Which flashlights for spelunking are best?
The amateur form of caving is referred to as spelunking. Also known as potholing in some parts, spelunking can be an exhilarating sport for explorers. Because a spelunker goes into dark caves, reliable and adequate lighting is crucial. The primary source of light for a spelunker comes in the form of a headlamp, because the hands are required for other things like holding ropes, keeping balance or even crawling through holes. An excellent light for this job is the Lumen Tactical Fenix HL60R Headlamp.
What to know before you buy a flashlight for spelunking
The amount of visible light produced is measured in lumens. This is a good indicator of how bright a light is. A good headlight for spelunking requires a solid brightness level. Keep in mind that not all headlamps can be used for spelunking. If the headlight gives an output of fewer than 150 lumens, it isn’t suitable for spelunking. If you’re in caves with high ceilings, you need a headlamp with an increased number of lumens if you want to take in the sights better. The lumen output should be adjustable to the situation to control the energy used.
When choosing the right headlight, the amount of lumens isn’t the only consideration. You should also think about the distance the beam can reach and the beam type. A long-distance beam, or spot beam, is helpful when spelunking. This is usually the default setting in headlamps. However, a flood beam is generally the best beam type for spelunkers.
Most flashlights are powered by regular AAA or rechargeable lithium-ion batteries. In recent years, USB-rechargeable batteries have become a common sight and are smaller and more convenient. Using rechargeable batteries requires you to carry a power source such as a power bank when going on longer spelunking adventures.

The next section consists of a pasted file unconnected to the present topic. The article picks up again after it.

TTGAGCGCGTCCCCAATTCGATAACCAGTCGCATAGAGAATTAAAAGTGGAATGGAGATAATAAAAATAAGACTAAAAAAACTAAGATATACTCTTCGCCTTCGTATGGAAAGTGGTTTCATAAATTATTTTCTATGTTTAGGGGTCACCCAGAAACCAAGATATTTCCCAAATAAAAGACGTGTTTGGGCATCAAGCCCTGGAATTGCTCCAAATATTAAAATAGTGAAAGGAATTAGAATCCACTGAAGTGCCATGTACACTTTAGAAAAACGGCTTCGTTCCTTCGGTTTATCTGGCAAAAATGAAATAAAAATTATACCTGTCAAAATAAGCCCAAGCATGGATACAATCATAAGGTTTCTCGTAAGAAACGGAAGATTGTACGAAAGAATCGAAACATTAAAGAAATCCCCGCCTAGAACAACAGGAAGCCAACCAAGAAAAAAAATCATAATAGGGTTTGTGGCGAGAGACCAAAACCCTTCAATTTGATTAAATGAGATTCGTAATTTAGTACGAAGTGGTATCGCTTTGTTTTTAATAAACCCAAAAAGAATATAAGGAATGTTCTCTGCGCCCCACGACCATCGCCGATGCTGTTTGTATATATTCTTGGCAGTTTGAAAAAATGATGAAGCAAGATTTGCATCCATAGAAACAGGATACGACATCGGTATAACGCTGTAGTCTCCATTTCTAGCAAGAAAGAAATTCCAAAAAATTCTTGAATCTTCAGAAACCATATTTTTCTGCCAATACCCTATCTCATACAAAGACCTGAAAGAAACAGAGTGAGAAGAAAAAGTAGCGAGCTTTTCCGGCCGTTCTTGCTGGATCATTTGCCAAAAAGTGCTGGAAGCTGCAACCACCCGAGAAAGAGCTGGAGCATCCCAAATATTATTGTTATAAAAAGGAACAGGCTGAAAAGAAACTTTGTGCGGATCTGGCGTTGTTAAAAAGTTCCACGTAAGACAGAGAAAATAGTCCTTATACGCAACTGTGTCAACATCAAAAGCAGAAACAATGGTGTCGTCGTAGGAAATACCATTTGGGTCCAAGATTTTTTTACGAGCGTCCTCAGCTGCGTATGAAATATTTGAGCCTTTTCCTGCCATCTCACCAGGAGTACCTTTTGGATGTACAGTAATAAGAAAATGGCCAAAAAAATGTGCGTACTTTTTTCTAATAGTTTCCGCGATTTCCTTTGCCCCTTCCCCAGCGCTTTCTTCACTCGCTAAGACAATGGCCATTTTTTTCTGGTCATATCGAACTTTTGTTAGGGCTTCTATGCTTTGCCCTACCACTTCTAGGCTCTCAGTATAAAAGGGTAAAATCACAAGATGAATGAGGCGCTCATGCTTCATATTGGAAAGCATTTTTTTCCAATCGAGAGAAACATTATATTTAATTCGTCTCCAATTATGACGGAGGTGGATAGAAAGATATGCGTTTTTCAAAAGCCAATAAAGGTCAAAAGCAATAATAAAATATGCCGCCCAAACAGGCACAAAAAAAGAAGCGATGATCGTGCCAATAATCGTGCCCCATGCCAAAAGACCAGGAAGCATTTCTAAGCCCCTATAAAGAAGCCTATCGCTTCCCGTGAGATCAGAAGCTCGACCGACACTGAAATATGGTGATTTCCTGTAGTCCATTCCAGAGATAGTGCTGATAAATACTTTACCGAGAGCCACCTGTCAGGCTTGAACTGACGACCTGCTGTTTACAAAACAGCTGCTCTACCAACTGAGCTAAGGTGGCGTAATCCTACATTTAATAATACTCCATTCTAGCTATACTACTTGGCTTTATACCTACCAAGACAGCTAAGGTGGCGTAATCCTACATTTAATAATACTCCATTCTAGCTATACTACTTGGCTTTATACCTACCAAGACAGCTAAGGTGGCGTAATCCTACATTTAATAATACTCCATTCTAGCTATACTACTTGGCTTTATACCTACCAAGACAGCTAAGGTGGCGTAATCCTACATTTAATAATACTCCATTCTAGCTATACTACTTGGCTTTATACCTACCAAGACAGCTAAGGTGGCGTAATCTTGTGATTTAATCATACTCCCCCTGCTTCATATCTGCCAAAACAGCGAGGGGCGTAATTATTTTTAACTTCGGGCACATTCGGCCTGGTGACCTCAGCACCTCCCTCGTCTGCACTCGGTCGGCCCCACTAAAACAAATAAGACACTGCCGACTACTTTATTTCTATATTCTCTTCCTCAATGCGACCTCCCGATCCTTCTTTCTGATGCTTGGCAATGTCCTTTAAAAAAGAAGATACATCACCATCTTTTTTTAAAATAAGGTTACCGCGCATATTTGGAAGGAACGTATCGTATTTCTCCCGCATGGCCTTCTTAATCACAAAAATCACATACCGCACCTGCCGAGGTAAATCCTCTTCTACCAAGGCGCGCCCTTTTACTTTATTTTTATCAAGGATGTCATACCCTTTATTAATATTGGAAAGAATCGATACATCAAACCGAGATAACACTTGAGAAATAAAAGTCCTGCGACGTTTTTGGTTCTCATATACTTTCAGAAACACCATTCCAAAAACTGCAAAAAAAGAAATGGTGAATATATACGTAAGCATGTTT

What to look for in a quality flashlight for spelunking
Water resistance levels are declared by an IP number. Spelunking lights should be no lower than IPX4. This means the light is resistant to splashing from all directions. IPX5 to IPX6 can resist higher pressures of water spray. Premium lights at IPX7 can be submerged in water up to a meter for 30 minutes, with IPX8 allowing for deeper submersions.
Keeping backup batteries is essential, but you don’t want to use them. Making sure that your primary batteries have as long a life as possible gives you peace of mind. The more lumens your light uses, the quicker the battery will drain. Keeping your light at only the necessary brightness ensures you get the most out of the battery life.
Using red LED light in your approach to the cave at nighttime means your night vision isn’t spoiled. It can also be helpful inside the cave when having lunch or reading maps, because the light won’t blind your co-spelunkers.
How much you can expect to spend on a flashlight for spelunking
A flashlight is a life-saving piece of equipment in a cave with absolutely zero other light sources. As such, it’s wise to purchase a quality model. Thankfully, some excellent options are out there that won’t break the bank. Economical headlamps can be found in the $10-$20 range, while premium ones can cost several hundred dollars.